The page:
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231. Mac and Me (-#83)

Hosted by Andrew Quinn and Darren Mooney, and this week with special guests Niall Glynn and Richard Drumm, The 250 is a weekly trip through some of the best (and worst) movies ever made, as voted for by Internet Movie Database Users. New episodes are released Saturdays at 6pm GMT.

So this week, Stewart Raffill’s Mac and Me.

Following a move to California, young Eric is feeling a little alienated and disconnected. However, the young boy’s life is quickly turned upside down following a chance encounter with a creature from another world that has a strange hunger for Coca-Cola and Skittles.

At time of recording, it was ranked 83rd on the list of the worst movies of all time on the Internet Movie Database.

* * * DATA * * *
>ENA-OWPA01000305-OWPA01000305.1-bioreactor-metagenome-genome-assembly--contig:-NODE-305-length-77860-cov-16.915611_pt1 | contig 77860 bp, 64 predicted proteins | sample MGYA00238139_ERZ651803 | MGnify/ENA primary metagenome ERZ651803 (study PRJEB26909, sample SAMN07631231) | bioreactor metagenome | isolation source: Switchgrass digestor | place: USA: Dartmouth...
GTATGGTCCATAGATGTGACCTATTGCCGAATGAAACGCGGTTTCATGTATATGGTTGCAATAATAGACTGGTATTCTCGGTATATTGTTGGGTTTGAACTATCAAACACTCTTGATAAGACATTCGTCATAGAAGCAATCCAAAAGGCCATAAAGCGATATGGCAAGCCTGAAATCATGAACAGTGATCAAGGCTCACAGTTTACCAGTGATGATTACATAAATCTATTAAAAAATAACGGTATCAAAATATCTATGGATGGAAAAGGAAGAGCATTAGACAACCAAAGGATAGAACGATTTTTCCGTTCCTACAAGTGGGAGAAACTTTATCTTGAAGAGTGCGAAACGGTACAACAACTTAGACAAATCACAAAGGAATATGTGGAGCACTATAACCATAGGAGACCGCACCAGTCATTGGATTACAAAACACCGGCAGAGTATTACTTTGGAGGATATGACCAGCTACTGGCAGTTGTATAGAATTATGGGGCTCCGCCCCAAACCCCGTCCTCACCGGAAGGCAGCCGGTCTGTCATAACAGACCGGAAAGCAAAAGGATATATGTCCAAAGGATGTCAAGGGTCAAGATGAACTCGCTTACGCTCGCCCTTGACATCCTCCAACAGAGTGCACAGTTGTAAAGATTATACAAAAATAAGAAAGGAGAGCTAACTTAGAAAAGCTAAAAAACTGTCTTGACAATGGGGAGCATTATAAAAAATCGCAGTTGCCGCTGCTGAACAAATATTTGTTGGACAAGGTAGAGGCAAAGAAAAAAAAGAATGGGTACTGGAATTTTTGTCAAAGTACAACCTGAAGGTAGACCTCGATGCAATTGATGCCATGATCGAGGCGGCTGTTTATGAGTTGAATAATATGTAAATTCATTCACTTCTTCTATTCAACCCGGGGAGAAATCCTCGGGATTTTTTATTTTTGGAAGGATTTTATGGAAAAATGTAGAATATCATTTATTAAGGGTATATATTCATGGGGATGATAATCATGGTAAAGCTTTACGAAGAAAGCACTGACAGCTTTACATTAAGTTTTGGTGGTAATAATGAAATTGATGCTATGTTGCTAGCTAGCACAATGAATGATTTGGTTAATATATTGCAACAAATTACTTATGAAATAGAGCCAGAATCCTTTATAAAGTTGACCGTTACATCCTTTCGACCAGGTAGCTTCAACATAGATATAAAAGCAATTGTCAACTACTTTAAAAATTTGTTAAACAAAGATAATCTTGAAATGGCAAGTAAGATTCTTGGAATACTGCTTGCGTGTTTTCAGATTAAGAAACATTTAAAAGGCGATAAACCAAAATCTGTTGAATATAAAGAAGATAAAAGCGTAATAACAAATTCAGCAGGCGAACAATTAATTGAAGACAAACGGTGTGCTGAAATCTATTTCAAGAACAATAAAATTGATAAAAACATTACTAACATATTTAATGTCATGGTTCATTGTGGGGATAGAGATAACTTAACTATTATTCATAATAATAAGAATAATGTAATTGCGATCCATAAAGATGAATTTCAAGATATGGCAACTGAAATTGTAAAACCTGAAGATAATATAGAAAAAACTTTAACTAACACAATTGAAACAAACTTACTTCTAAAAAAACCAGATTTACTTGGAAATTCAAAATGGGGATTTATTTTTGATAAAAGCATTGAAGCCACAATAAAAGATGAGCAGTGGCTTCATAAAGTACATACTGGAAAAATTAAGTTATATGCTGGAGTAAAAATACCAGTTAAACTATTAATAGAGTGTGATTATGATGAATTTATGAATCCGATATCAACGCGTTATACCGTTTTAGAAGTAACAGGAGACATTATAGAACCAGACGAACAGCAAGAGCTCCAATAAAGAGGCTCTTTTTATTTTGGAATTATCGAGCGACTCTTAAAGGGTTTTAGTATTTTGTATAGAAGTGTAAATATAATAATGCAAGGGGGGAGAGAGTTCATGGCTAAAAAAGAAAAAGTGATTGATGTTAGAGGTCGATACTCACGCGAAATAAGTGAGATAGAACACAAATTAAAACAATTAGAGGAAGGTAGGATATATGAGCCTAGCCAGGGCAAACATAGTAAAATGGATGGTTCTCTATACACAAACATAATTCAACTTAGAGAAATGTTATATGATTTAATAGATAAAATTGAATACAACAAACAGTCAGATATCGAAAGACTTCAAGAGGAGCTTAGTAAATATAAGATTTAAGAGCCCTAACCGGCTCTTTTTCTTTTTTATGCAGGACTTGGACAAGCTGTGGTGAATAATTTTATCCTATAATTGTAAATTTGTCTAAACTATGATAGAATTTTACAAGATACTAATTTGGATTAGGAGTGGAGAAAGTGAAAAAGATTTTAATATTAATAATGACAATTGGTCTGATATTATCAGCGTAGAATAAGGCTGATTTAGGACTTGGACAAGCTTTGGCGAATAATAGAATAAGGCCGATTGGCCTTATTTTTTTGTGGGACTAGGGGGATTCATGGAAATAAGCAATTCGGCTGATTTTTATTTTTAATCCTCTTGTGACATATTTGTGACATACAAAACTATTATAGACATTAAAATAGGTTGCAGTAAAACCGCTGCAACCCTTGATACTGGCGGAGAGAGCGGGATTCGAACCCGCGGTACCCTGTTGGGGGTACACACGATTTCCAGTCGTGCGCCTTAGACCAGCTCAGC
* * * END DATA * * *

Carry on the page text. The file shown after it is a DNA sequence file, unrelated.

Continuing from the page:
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New Escapist Column! On the “Avatar” as a PG-13 “Aliens”…

I published a new column at The Escapist this evening. With the re-release of Avatar in China this weekend, it seemed like an opportunity to take a look at Jameson Cameron’s blockbuster.

Avatar is often discussed in terms of its relationship to nineties films like Dances With Wolves, Pocahontas and even Fern Gully. However, Avatar is also notable in its similarities to James Cameron’s first proper blockbuster. Avatar often feels like a reworking of Aliens, albeit one aimed at a much broader audience. This is interesting, positioning Avatar as part of a wave of similarly four-quadrant-pleasing reboots and remakes of classic R-rated eighties properties.